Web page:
Q – And what kind of a day was it for you?

A – I had a (terrible) day today. Don't know why. Just didn't play well today.

Q – You always that tough on yourself?

A – I think I'm tougher on myself than anyone else can be. That's the way it's got to be.

Q – You're the No. 1 tight end in camp. You've got to be looking forward to this year.

A – I think I'm more excited about our team and what we can do. I think this is the best core group of guys I've been around since I've been in the league, so I'm excited about that.

Q – Your thoughts on the new offense.

A – The first thing I recognize when I look at other teams that run this offense is that it's very tight-end friendly. (Dallas Cowboys tight end) Jason Witten caught 80-some (87) balls last year. And there are some other guys who really produced in this offense. That's the first thing you notice.

Q – What goes through your mind when a guy like Kellen Winslow Jr. goes down? It affects you and your playing time.

A – I feel bad for him. As hard as he worked – he came in every day and worked out with me; he was my workout partner – as hard as he worked all season and for something unfortunate like to that to happen to a good person, it's disappointing. I can't wait till he's back on that field with me.

Q – How much have you connected with Trent Dilfer, trying to get on the same page?

A – The thing about Trent is if I do my job and do the things I'm supposed to do on the field, he's going to get me the ball. He's such a veteran. He knows where everyone's going to be on the field at certain times. As long as I do my job and just worry about myself, I'm going to get my catches. It won't be an issue.
 

Brian Russell

Q – Coming here reunites you with a high school teammate.

A – I played with Daylon McCutcheon in high school (Bishop Amat in LaPuente, Calif.). He was my running back when I played quarterback. Small world, huh?

Q – So when you came here, was he the first person you called?

A – Yeah. In fact, they've set my locker up right next to him. He picked me up at the airport. He knows my family; I know his. I followed him when he was at SC (Southern California). It's comforting and it's fun to be able to play with him again.

Q – How's he doing?

A – He's doing well as far as I know. I don't the details of what going on. I just hope we have him back soon.

Q – The coach said it's going to be pretty much wide-open competition at safety. Does that put a lot of pressure or no pressure on you?

A – I don't consider that pressure. They don't give jobs away in the NFL. You have to earn what you get. Having started somewhere else, that gives me experience, but that doesn't dictate that I'm going to have a starting job here. I've got to come in and earn that. So I'm going to fight my way on the field and then when I get on the field, I'm going to use that experience to make some plays.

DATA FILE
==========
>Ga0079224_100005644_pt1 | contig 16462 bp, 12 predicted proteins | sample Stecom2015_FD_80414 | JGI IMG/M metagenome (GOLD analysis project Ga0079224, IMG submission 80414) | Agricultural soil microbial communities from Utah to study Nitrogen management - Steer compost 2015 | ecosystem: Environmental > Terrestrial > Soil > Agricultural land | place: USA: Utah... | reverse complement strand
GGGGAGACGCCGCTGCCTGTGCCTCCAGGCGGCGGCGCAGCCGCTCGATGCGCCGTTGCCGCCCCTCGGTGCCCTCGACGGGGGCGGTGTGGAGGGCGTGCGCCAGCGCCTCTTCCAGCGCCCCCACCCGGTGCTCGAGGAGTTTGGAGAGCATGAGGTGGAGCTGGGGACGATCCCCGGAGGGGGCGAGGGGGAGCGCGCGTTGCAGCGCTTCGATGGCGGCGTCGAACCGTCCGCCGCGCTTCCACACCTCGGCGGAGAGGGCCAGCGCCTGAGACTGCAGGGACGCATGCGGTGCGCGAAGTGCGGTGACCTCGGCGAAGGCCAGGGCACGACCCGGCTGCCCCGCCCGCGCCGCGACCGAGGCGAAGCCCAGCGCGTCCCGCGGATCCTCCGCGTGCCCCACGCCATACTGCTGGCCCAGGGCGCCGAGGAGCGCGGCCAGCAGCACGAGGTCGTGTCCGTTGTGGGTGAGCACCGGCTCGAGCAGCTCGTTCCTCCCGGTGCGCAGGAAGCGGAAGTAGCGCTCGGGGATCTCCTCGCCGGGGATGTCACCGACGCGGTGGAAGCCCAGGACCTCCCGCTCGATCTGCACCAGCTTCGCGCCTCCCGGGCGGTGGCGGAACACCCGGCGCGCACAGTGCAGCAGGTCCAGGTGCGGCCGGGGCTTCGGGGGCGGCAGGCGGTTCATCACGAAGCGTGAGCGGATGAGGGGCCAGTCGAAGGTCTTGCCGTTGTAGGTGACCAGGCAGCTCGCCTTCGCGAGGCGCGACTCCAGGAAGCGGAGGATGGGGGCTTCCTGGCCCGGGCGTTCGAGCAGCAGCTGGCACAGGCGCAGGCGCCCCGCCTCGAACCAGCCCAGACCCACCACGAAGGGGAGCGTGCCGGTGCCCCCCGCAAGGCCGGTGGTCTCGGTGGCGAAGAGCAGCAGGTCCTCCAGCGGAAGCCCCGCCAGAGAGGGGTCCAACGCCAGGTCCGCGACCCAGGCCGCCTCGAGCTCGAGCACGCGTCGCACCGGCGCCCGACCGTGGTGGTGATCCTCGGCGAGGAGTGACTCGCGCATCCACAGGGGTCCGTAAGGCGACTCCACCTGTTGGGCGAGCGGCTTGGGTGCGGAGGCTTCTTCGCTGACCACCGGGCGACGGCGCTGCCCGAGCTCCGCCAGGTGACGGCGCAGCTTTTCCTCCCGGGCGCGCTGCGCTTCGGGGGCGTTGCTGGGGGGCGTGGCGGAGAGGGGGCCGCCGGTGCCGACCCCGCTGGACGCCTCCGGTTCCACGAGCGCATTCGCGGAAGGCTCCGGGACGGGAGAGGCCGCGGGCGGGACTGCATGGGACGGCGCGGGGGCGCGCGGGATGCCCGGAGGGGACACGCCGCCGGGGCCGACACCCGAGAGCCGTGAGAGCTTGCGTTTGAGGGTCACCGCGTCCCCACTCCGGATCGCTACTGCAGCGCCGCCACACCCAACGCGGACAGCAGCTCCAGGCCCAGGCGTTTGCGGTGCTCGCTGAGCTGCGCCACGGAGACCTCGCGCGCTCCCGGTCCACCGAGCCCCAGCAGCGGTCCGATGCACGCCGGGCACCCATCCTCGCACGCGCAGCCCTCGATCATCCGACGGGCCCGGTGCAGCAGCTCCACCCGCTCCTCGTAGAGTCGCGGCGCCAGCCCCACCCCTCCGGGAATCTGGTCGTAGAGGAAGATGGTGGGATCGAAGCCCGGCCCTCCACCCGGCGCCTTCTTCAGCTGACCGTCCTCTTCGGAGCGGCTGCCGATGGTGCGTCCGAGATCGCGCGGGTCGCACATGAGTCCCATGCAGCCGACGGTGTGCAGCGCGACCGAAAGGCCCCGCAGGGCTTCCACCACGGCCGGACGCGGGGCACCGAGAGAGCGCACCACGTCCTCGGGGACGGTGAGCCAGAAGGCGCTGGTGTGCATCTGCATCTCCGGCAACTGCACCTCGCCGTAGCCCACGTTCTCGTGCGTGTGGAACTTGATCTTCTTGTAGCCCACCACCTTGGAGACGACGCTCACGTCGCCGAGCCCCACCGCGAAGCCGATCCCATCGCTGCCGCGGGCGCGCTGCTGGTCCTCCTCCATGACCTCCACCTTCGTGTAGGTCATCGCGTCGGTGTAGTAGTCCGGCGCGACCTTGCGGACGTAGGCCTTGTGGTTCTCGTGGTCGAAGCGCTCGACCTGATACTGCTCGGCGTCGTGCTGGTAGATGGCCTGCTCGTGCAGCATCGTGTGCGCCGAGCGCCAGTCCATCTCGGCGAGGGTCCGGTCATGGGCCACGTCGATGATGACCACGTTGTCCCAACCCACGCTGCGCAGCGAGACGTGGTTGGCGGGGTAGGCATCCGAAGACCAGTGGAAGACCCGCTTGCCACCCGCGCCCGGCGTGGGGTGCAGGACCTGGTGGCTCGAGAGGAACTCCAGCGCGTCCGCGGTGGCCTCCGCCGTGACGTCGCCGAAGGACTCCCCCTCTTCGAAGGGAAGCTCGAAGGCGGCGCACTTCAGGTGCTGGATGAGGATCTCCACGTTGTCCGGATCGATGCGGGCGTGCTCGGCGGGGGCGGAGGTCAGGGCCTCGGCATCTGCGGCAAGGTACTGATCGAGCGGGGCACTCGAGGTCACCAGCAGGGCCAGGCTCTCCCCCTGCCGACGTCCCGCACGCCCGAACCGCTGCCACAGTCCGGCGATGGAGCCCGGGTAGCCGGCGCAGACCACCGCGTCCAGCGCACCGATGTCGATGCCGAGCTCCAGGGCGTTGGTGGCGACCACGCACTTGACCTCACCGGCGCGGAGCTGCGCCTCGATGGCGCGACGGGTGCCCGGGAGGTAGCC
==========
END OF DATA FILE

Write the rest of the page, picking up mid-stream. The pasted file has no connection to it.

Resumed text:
Q – Have you every played the 3-4 defense before?

A – No.

Q –How much of an effect does a new defense have on you and the trickle down back to the secondary?

A – On the free safety, coverages are coverages. Cover 3, cover 4, all those things. There are some different techniques and some nuances in our coverages that I've had to learn. Vocabulary and those things. But a lot of it carries over and so that experience definitely helps.

Q – Do you find you're still making mistakes back there, but correcting them as you go?

A – I try not to make too many mistakes. I have a few starts and a few plays under my belt and I just try and carry that experience over and not make any mental errors. That's really what they're looking for out of the free safety – to get guys lined up and make the right call
 

Jonathan Dunn

Q – What has camp been like through the eyes of Jonathan Dunn?

A – It's definitely a learning experience to say the least. You come to practice every day and learn something from the vets. You're constantly learning and try to get better at your position.

Q – What have you learned in the last 10 days that you hadn't thought about coming in here?

A – There's a lot more technique on this level. In college, you probably got away with things being a bigger guy. In the NFL, everyone is big, everyone is strong. And it really comes down to technique.

Q – Are you talking to the veterans or are they talking to you?

A – It goes both ways. The coach is always getting on me about my technique, about my hands, about my feet. I'm always asking the older guys to watch my footwork on a certain play. I'm trying to learn as much as I can.

Q – What about this offense suits you best from what you've seen thus far?

A – The running game. I come from Virginia Tech and it starts with the run. It seems like this team has that same mentality. The run has to be established first.

Q – What about your pass blocking.? I'm sure they've put you to the test.

A – It's funny. I think my pass blocking might be coming along a lot faster than my run blocking. It kind of threw me off.